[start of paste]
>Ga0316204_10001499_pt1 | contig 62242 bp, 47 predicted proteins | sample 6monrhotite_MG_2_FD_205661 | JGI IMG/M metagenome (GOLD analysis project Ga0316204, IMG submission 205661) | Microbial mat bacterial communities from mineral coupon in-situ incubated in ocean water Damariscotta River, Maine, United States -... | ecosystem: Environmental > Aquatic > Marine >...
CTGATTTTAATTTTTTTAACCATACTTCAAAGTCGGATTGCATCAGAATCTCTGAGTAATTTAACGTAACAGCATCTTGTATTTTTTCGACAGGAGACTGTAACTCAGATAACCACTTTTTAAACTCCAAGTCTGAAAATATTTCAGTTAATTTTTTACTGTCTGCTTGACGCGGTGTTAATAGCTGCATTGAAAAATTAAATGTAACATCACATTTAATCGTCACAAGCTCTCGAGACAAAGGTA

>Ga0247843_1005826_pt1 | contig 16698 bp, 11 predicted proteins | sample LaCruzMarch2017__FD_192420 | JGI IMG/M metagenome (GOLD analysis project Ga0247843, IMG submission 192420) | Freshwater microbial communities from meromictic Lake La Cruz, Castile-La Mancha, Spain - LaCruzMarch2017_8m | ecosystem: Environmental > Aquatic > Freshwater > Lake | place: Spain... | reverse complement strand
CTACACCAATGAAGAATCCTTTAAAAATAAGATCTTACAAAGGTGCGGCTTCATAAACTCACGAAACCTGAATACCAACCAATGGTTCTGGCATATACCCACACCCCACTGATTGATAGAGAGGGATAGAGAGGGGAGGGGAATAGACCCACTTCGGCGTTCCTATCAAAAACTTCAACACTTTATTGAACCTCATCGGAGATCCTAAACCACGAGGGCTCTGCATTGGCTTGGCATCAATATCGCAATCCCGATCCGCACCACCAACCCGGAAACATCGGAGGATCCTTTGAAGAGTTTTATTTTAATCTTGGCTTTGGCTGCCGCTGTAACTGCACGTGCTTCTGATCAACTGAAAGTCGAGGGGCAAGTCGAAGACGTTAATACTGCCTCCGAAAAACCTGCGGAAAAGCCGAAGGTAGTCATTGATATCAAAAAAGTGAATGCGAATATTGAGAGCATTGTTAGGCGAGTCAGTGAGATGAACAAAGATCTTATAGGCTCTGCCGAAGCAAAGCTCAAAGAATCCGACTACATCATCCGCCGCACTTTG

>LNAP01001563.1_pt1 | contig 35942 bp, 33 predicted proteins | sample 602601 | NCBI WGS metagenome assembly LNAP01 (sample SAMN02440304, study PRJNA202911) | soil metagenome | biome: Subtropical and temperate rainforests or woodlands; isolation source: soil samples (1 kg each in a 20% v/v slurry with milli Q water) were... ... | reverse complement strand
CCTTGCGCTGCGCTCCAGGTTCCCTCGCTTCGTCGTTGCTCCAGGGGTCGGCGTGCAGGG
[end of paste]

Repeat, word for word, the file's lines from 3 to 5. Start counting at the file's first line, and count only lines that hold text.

>Ga0247843_1005826_pt1 | contig 16698 bp, 11 predicted proteins | sample LaCruzMarch2017__FD_192420 | JGI IMG/M metagenome (GOLD analysis project Ga0247843, IMG submission 192420) | Freshwater microbial communities from meromictic Lake La Cruz, Castile-La Mancha, Spain - LaCruzMarch2017_8m | ecosystem: Environmental > Aquatic > Freshwater > Lake | place: Spain... | reverse complement strand
CTACACCAATGAAGAATCCTTTAAAAATAAGATCTTACAAAGGTGCGGCTTCATAAACTCACGAAACCTGAATACCAACCAATGGTTCTGGCATATACCCACACCCCACTGATTGATAGAGAGGGATAGAGAGGGGAGGGGAATAGACCCACTTCGGCGTTCCTATCAAAAACTTCAACACTTTATTGAACCTCATCGGAGATCCTAAACCACGAGGGCTCTGCATTGGCTTGGCATCAATATCGCAATCCCGATCCGCACCACCAACCCGGAAACATCGGAGGATCCTTTGAAGAGTTTTATTTTAATCTTGGCTTTGGCTGCCGCTGTAACTGCACGTGCTTCTGATCAACTGAAAGTCGAGGGGCAAGTCGAAGACGTTAATACTGCCTCCGAAAAACCTGCGGAAAAGCCGAAGGTAGTCATTGATATCAAAAAAGTGAATGCGAATATTGAGAGCATTGTTAGGCGAGTCAGTGAGATGAACAAAGATCTTATAGGCTCTGCCGAAGCAAAGCTCAAAGAATCCGACTACATCATCCGCCGCACTTTG

>LNAP01001563.1_pt1 | contig 35942 bp, 33 predicted proteins | sample 602601 | NCBI WGS metagenome assembly LNAP01 (sample SAMN02440304, study PRJNA202911) | soil metagenome | biome: Subtropical and temperate rainforests or woodlands; isolation source: soil samples (1 kg each in a 20% v/v slurry with milli Q water) were... ... | reverse complement strand